Musings of the ASA Director Emeritus
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This blog compiles the occasional musings of Randy Isaac who was ASA Executive Director from 2005 to 2016 and is now ASA Director Emeritus.

 

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Probabilities and Feedback

Posted By Randall D. Isaac, Sunday, May 27, 2018

One of the most common arguments used against evolution is that of probabilities. Someone will calculate the probability of a protein or a collection of biomolecules and show that the probability that it was formed by chance is 1 in a number so large that it takes an impressive number of digits just to write it down. The conclusion offered is that the probability is so low that anyone who believes in evolution must be ignorant and so biased toward evolution that they cannot think straight. Many people like to quote Herbert Yockey’s article “A calculation of the probability of spontaneous biogenesis by information theory”, in Journal of Theoretical Biology, 67:377–398, 1977.  He shows how many different combinations of amino acids are possible and he concludes that abiogenesis is impossible since the probability is on the order of 1 in 1065 that even a simple protein could form at random. Therefore evolution cannot even get started. Another favorite approach is to quote Fred Hoyle who, in a sidebar called “Hoyle on Evolution” in Nature, Vol 294, page 105, Nov. 12, 1981, cites the number 1 in 1040,000 as the odds of abiogenesis. Furthermore, Hoyle reportedly said the odds were comparable with the chance that “a tornado sweeping through a junk-yard might assemble a Boeing 747 from the materials therein”.

Much has been written to show the fallacies of this line of argument. The point I wish to emphasize in this post is the importance of feedback in thinking about probabilities. I have previously pointed out in a post on January 7, 2018 and in a letter to the editor in March 2012, the error in using combinations to derive probabilities. Evolution is a gradual process of change involving a high degree of parallelism and many steps, as I have shown in my review of the book Introduction to Evolutionary Informatics. Perhaps the most important element is that of feedback. It is not just the existence of many steps in evolution, but the role of feedback at each step. Survival to procreate is the crucial feedback factor that distinguishes any population of organisms or molecules. That is a feedback mechanism that provides active real-time information about the direction for evolution.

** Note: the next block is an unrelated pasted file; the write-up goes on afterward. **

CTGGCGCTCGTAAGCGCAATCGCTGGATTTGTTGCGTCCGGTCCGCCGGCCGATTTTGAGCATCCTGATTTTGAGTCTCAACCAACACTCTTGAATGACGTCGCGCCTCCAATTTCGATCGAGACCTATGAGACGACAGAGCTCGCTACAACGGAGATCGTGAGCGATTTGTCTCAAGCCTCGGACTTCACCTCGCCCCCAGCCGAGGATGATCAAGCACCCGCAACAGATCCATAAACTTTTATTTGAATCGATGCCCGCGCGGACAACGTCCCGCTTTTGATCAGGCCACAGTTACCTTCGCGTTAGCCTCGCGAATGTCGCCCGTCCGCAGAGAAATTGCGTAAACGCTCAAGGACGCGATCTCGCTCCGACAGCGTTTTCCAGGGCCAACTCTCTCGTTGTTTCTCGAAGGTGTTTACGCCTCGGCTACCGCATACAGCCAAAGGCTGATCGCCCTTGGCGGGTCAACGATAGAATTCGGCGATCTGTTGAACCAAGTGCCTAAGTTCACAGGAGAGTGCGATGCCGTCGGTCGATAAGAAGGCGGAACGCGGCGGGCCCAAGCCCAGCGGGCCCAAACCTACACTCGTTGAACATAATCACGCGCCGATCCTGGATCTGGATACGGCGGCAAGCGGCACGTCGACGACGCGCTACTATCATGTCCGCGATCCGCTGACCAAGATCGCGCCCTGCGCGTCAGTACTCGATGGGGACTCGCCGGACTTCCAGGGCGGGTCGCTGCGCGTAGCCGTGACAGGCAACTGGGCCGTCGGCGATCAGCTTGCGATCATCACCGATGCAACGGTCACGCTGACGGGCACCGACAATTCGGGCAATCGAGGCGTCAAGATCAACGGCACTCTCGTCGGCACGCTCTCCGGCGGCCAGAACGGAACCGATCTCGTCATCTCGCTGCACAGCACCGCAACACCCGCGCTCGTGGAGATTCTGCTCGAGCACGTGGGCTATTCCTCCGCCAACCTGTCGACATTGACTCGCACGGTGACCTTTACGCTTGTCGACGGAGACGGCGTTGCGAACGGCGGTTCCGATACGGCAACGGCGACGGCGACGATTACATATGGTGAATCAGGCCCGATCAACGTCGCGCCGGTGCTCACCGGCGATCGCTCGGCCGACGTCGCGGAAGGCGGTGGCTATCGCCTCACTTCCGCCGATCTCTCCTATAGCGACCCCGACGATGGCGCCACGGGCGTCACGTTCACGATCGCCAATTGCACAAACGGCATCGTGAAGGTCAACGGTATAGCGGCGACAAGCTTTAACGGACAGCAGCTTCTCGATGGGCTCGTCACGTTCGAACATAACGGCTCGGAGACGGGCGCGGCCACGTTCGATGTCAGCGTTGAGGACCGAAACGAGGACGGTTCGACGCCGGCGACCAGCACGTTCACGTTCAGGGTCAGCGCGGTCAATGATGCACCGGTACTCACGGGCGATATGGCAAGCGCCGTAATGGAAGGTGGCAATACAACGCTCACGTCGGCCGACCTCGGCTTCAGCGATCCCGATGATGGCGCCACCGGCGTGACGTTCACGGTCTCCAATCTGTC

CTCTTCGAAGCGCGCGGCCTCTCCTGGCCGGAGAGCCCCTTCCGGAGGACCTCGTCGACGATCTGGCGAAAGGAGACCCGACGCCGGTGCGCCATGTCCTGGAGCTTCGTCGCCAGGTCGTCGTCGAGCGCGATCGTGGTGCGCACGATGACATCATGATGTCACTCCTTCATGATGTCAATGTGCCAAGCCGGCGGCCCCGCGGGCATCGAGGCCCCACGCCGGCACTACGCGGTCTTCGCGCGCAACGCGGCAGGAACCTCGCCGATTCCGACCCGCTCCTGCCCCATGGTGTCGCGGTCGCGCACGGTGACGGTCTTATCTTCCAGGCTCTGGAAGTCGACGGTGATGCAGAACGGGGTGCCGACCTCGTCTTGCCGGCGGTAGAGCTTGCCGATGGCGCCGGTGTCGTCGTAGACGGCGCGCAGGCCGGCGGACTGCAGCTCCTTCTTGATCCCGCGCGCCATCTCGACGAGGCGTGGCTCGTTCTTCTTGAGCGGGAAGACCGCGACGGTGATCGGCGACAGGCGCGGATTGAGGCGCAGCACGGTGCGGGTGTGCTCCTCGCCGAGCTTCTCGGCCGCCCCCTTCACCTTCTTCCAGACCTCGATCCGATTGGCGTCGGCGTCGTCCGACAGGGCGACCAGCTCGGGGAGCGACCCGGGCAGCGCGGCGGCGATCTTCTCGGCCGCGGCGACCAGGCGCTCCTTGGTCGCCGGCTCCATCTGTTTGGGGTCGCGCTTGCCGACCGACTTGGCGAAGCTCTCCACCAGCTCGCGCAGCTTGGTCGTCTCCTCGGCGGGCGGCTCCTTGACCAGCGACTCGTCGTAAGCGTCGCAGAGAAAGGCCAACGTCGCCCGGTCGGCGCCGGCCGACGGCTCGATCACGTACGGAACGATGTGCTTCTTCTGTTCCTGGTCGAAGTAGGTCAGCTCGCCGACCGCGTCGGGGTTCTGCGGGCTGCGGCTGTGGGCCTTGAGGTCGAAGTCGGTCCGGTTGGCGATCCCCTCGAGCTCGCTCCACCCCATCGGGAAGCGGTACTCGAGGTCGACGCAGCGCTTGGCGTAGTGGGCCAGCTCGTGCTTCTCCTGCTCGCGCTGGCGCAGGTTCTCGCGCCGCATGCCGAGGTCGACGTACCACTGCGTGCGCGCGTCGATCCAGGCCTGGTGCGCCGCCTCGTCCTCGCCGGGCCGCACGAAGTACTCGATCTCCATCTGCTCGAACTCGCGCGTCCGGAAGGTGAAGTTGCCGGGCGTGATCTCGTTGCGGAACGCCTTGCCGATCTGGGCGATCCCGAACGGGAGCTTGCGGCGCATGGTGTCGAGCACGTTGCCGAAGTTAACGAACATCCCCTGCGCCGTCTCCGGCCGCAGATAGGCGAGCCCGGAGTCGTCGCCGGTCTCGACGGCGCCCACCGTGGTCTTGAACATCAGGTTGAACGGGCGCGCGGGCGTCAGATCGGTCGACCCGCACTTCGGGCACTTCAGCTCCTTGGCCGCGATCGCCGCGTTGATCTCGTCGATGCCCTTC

The importance of feedback has been shown mathematically by Herbert S. Wilf and Warren J. Ewens in their article “There’s plenty of time for evolution” in PNAS, December 28, 2010, vol. 107, no. 52, pp 22454–22456. They conclude that while combination-based probabilities scale exponentially, if there is any feedback those probabilities scale logarithmically. That is, for N elements, each selected from x possible values, the number of combinations scales as 1 in xN. However, with feedback at each step, the probability of success scales proportionally to 1 in x log(N). That is a very large difference. But their math isn’t easy to follow. A good way to illustrate the importance of feedback is to consider a familiar game.